Robert Reich (The hidden link between corporate greed and…)

The Hidden Link Between Corporate Greed and Inflation

Inflation! Inflation! Everyone talks about it, but they ignore one of the main reasons: corporate concentration.

Now prices are clearly rising. In response, the Fed is going to slow down the economy – although we are still missing 2 million jobs from before the pandemic, and millions of American workers will not get the raises they deserve.

Meanwhile, Republicans have been wasting no time scolding Biden and Democratic lawmakers about inflation.

Don’t fall for their fear-mongering.


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Everyone ignores the deeper structural cause of price increases: the concentration of the US economy in the hands of a few corporate giants with the power to raise prices.

If the market were truly competitive, corporations would keep their prices as low as possible while competing for customers.

Even if some of their costs increase, they will do their best not to pass them on to consumers in the form of higher prices for fear of losing business to competitors.

But this is the opposite of what we see. Corporations are raising prices despite making record profits. Corporate profit margin hit a record high last year. You see, these corporations have so much power in the market that they can raise prices with impunity.

Thus, the main problem is not inflation as such. it lack of competition. Corporations use inflation to raise prices and increase profits.

Let’s take the energy sector.

Only a few organizations have access to the land and pipelines that control the oil and gas that powers much of the world. They suffered during the pandemic as most people stayed at home. But now they are more than making up for it by restricting supply and driving up prices.

Or look at consumer goods.

In April 2021, Procter & Gamble increased the prices of essentials such as diapers and toilet paper, citing increased raw material and shipping costs. But P&G is making huge profits. After some of its price hikes took effect, the company reported a nearly 25 percent profit margin.

Want to buy diapers elsewhere? Good luck. The market is dominated by P&G and Kimberly-Clark, who – NOT entirely coincidentally – raised prices at the same time.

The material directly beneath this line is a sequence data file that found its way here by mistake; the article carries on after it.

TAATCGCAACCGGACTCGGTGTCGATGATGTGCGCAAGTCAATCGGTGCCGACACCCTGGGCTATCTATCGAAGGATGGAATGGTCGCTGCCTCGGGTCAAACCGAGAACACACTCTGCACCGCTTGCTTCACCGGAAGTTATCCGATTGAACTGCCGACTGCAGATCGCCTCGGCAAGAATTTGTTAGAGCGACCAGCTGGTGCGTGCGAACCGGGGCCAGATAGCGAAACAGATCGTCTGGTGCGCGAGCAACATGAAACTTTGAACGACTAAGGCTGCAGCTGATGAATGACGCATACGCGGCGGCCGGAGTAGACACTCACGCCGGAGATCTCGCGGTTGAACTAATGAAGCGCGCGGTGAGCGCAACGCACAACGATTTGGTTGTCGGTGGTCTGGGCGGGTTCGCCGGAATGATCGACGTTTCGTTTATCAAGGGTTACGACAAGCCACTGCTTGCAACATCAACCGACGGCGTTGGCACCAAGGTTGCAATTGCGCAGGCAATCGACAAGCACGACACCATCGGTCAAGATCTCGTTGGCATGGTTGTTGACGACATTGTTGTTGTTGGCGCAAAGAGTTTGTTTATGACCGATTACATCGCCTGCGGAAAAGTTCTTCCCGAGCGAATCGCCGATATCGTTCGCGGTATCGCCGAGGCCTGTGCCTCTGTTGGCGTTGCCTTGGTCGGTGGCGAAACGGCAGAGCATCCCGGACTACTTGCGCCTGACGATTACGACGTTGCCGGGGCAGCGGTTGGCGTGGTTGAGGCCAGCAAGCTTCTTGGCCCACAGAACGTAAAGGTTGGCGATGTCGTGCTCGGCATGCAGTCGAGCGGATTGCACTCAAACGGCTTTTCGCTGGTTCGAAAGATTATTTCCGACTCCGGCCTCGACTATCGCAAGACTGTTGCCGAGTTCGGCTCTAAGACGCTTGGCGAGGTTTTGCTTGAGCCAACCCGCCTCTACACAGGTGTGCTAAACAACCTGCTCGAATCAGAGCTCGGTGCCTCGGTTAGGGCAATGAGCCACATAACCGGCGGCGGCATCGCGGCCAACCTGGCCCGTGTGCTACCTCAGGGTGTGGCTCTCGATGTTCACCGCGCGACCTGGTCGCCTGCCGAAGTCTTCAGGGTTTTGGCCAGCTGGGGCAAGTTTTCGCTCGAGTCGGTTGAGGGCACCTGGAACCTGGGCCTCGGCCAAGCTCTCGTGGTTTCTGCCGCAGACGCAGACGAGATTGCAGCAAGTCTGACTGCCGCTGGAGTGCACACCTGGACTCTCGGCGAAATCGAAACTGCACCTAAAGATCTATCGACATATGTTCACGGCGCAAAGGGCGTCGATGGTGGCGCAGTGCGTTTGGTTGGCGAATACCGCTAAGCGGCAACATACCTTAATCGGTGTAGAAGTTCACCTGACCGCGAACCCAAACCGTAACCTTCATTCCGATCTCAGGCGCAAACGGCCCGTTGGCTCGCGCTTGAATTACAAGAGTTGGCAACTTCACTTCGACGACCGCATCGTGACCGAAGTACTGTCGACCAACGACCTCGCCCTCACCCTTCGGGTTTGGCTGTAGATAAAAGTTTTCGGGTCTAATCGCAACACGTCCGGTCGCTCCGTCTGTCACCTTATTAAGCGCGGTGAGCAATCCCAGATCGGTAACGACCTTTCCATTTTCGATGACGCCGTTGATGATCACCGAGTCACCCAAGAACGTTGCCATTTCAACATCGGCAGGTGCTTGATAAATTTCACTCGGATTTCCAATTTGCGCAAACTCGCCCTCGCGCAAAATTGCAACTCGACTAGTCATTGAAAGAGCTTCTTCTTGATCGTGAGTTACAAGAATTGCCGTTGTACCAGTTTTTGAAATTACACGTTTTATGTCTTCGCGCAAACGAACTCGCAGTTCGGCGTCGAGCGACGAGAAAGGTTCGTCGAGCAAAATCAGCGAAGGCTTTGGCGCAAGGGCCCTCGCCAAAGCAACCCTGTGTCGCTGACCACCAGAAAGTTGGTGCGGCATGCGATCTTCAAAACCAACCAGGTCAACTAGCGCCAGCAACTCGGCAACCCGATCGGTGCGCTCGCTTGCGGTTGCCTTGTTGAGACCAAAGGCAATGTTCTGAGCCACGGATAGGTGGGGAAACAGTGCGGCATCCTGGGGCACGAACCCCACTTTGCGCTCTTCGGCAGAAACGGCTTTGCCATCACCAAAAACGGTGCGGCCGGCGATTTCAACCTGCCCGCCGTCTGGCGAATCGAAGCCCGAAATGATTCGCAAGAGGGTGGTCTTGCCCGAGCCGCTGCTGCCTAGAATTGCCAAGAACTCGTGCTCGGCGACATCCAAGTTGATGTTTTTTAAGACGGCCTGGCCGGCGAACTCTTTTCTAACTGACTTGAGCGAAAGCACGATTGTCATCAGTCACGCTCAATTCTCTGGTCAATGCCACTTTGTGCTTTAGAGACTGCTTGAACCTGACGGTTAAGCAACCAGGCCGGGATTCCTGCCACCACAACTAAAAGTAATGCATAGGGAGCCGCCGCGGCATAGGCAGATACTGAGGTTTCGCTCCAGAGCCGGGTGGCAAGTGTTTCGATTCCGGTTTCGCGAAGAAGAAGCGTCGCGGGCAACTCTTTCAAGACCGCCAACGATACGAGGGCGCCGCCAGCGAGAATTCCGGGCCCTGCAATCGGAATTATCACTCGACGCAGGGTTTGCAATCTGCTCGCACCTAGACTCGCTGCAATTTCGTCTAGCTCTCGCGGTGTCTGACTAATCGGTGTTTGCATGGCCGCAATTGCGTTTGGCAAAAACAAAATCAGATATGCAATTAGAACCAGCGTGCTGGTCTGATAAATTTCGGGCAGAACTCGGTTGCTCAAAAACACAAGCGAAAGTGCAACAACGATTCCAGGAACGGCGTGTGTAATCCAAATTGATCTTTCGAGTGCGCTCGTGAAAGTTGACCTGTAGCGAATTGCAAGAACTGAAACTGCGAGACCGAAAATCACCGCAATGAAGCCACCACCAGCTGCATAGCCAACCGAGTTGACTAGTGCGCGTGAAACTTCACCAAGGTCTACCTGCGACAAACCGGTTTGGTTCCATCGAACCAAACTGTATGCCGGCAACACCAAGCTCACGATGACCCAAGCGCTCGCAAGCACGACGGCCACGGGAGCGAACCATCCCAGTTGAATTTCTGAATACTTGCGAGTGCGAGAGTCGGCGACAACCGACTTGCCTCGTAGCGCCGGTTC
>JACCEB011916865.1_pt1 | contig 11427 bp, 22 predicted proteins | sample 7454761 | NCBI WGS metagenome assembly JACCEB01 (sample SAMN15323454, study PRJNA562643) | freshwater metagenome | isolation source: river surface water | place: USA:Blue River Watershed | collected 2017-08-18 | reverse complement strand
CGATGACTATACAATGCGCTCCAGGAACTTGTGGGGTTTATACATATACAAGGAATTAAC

Another example: In April 2021, PepsiCo raised prices, blaming higher costs on ingredients, freight and labor. The company then recorded an operating profit of $3 billion through September. How did you do it without losing customers?

Pepsi has only one major competitor, Coca-Cola, which quickly raised its prices. Coca-Cola’s revenue in the third quarter of 2021 was $10 billion, up 16% from the previous year.

Food prices are skyrocketing, but half of that is for meat, which costs 15% more than last year. There are only four large meatpacking companies in America, and they all raise prices and make record profits.

Get a picture?

The main problem is not inflation. This is corporate power. Since the 1980s, when the US government virtually phased out antitrust laws, two-thirds of all US industries have become more concentrated.

Now most of them are dominated by a handful of corporations that coordinate prices and production. This applies to banks, broadband Internet, pharmaceutical companies, airlines, meat producers and carbonated drinks.

Corporations in all these industries could easily cover higher costs, including long-overdue wage increases, without passing them on to consumers in the form of higher prices. But it’s not.

Instead, they use their huge profits to line the pockets of big investors and executives while both consumers and workers suffer.

How to solve this structural problem? Combat corporate concentration through more aggressive enforcement of antitrust laws. And imposing a windfall tax on profitable corporations that use this period of rising costs to deceive consumers.

So don’t panic about inflation. The real culprit here is corporate power.